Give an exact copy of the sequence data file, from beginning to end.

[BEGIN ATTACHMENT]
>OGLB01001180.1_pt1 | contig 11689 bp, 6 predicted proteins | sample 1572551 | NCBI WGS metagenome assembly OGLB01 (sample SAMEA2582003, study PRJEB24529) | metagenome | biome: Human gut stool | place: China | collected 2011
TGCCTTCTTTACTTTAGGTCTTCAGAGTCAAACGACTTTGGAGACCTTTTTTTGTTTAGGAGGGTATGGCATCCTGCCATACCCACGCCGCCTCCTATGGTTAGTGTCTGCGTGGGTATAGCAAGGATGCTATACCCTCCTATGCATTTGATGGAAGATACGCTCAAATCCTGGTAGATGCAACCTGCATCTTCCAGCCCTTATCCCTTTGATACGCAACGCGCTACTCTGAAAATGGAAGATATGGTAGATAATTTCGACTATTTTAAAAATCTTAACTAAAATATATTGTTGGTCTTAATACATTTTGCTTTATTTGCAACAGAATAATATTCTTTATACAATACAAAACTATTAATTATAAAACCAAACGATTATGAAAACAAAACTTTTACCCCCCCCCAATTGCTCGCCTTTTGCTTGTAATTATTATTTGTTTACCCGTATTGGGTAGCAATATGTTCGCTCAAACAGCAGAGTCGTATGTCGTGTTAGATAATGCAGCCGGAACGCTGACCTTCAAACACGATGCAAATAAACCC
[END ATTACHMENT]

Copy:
>OGLB01001180.1_pt1 | contig 11689 bp, 6 predicted proteins | sample 1572551 | NCBI WGS metagenome assembly OGLB01 (sample SAMEA2582003, study PRJEB24529) | metagenome | biome: Human gut stool | place: China | collected 2011
TGCCTTCTTTACTTTAGGTCTTCAGAGTCAAACGACTTTGGAGACCTTTTTTTGTTTAGGAGGGTATGGCATCCTGCCATACCCACGCCGCCTCCTATGGTTAGTGTCTGCGTGGGTATAGCAAGGATGCTATACCCTCCTATGCATTTGATGGAAGATACGCTCAAATCCTGGTAGATGCAACCTGCATCTTCCAGCCCTTATCCCTTTGATACGCAACGCGCTACTCTGAAAATGGAAGATATGGTAGATAATTTCGACTATTTTAAAAATCTTAACTAAAATATATTGTTGGTCTTAATACATTTTGCTTTATTTGCAACAGAATAATATTCTTTATACAATACAAAACTATTAATTATAAAACCAAACGATTATGAAAACAAAACTTTTACCCCCCCCCAATTGCTCGCCTTTTGCTTGTAATTATTATTTGTTTACCCGTATTGGGTAGCAATATGTTCGCTCAAACAGCAGAGTCGTATGTCGTGTTAGATAATGCAGCCGGAACGCTGACCTTCAAACACGATGCAAATAAACCC